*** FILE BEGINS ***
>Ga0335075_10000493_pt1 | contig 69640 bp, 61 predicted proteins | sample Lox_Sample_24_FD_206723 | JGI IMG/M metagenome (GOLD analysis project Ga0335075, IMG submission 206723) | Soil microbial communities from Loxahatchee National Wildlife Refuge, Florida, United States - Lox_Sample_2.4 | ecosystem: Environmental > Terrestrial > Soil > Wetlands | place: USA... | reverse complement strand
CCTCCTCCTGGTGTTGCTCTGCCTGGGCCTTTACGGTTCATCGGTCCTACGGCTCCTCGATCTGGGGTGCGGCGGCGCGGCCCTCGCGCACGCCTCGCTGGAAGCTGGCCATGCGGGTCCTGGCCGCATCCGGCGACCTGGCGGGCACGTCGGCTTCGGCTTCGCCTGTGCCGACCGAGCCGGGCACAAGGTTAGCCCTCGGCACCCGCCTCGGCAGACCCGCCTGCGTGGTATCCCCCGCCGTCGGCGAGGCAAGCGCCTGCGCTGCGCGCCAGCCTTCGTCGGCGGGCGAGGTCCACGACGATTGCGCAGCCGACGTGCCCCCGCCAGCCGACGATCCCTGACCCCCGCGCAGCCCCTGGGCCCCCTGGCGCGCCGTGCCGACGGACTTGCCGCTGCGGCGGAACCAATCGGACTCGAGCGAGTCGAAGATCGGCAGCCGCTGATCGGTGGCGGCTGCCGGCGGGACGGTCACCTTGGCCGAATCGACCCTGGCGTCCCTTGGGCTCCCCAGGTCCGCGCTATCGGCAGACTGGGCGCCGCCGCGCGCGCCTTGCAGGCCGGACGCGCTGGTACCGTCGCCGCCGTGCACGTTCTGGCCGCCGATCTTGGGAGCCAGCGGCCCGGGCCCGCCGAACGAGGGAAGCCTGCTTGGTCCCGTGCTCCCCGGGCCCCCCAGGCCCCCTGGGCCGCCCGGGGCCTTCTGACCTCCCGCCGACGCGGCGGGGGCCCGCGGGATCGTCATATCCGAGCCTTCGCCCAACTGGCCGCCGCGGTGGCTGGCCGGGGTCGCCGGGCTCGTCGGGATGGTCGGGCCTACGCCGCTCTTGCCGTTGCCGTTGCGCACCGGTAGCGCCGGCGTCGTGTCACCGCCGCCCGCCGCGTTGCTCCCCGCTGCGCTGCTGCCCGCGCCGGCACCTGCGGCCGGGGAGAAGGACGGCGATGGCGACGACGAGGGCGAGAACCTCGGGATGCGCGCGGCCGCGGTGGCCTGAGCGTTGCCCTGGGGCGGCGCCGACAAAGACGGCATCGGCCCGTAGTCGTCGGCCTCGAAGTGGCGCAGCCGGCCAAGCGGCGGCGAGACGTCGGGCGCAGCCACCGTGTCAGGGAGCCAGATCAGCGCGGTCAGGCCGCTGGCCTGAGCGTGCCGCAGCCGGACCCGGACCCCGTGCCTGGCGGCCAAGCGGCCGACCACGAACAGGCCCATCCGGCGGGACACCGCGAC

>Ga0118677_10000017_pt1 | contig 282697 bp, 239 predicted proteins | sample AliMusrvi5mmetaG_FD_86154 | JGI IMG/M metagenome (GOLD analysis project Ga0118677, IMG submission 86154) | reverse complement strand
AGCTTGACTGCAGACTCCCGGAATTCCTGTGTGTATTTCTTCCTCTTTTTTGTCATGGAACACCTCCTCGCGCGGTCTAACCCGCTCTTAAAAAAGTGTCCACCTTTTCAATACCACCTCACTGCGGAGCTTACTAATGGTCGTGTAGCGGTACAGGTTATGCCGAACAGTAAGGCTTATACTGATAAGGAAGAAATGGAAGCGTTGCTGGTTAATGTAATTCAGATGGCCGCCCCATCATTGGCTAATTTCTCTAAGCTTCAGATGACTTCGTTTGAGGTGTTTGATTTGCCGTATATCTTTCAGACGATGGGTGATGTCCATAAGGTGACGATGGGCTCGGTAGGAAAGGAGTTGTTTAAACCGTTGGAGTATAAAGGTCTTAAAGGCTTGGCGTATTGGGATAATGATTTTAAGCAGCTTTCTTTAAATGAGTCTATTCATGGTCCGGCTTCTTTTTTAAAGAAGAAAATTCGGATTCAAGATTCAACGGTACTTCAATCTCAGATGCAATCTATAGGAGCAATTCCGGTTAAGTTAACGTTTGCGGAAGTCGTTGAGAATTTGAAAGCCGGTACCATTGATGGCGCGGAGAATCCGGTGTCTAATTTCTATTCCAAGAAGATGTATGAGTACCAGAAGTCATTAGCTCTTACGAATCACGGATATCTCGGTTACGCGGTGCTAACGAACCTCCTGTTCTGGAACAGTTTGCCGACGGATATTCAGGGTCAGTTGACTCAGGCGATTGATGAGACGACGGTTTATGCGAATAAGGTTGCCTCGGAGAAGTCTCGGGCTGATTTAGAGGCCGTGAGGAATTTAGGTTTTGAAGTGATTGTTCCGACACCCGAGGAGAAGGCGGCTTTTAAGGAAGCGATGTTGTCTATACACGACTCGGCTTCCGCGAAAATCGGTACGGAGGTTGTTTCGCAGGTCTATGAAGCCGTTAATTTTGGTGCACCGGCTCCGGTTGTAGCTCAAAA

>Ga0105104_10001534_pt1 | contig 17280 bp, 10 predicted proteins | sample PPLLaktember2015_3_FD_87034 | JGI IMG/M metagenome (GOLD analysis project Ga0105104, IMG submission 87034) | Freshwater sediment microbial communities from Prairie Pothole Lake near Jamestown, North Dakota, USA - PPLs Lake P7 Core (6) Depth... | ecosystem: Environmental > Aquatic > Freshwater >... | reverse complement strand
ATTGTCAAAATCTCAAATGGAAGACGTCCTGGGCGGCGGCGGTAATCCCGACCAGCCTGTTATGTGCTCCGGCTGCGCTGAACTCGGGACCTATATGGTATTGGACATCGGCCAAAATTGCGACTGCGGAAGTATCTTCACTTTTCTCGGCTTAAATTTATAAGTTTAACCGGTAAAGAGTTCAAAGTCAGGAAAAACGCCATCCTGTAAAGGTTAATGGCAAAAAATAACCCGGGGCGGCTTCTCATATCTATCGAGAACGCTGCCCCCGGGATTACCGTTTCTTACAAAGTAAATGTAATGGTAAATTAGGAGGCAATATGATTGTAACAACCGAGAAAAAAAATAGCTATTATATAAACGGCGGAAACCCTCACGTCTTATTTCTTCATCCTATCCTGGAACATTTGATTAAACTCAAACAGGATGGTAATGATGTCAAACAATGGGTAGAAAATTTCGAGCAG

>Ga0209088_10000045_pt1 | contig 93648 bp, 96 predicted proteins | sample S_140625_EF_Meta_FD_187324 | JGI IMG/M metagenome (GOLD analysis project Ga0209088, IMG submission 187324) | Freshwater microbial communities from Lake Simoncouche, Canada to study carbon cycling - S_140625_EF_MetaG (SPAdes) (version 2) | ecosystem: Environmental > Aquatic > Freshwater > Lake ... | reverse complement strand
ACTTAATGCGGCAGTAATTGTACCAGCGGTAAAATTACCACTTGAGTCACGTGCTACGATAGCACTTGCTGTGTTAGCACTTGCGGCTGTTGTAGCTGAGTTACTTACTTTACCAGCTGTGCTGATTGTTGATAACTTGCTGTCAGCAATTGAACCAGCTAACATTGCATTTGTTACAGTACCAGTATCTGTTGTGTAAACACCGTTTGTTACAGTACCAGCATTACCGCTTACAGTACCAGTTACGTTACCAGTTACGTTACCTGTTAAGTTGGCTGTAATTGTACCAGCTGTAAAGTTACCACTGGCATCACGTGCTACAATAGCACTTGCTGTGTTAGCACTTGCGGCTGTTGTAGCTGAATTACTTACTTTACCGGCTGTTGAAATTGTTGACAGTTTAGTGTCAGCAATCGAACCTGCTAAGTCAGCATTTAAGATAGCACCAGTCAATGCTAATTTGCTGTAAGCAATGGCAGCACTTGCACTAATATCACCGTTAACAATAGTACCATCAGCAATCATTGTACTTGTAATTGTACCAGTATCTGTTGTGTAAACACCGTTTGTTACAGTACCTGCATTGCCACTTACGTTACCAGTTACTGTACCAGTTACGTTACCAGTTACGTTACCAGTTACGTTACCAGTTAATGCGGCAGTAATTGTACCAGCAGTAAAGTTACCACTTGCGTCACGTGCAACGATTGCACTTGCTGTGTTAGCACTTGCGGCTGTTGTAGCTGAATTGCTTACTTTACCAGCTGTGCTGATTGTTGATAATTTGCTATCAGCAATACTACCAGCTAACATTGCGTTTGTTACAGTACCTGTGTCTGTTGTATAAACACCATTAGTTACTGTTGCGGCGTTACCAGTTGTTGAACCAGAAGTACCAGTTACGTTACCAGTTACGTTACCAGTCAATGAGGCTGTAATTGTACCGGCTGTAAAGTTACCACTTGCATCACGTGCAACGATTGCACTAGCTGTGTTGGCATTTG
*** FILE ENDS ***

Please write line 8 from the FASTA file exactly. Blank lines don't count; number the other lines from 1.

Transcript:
ACTTAATGCGGCAGTAATTGTACCAGCGGTAAAATTACCACTTGAGTCACGTGCTACGATAGCACTTGCTGTGTTAGCACTTGCGGCTGTTGTAGCTGAGTTACTTACTTTACCAGCTGTGCTGATTGTTGATAACTTGCTGTCAGCAATTGAACCAGCTAACATTGCATTTGTTACAGTACCAGTATCTGTTGTGTAAACACCGTTTGTTACAGTACCAGCATTACCGCTTACAGTACCAGTTACGTTACCAGTTACGTTACCTGTTAAGTTGGCTGTAATTGTACCAGCTGTAAAGTTACCACTGGCATCACGTGCTACAATAGCACTTGCTGTGTTAGCACTTGCGGCTGTTGTAGCTGAATTACTTACTTTACCGGCTGTTGAAATTGTTGACAGTTTAGTGTCAGCAATCGAACCTGCTAAGTCAGCATTTAAGATAGCACCAGTCAATGCTAATTTGCTGTAAGCAATGGCAGCACTTGCACTAATATCACCGTTAACAATAGTACCATCAGCAATCATTGTACTTGTAATTGTACCAGTATCTGTTGTGTAAACACCGTTTGTTACAGTACCTGCATTGCCACTTACGTTACCAGTTACTGTACCAGTTACGTTACCAGTTACGTTACCAGTTACGTTACCAGTTAATGCGGCAGTAATTGTACCAGCAGTAAAGTTACCACTTGCGTCACGTGCAACGATTGCACTTGCTGTGTTAGCACTTGCGGCTGTTGTAGCTGAATTGCTTACTTTACCAGCTGTGCTGATTGTTGATAATTTGCTATCAGCAATACTACCAGCTAACATTGCGTTTGTTACAGTACCTGTGTCTGTTGTATAAACACCATTAGTTACTGTTGCGGCGTTACCAGTTGTTGAACCAGAAGTACCAGTTACGTTACCAGTTACGTTACCAGTCAATGAGGCTGTAATTGTACCGGCTGTAAAGTTACCACTTGCATCACGTGCAACGATTGCACTAGCTGTGTTGGCATTTG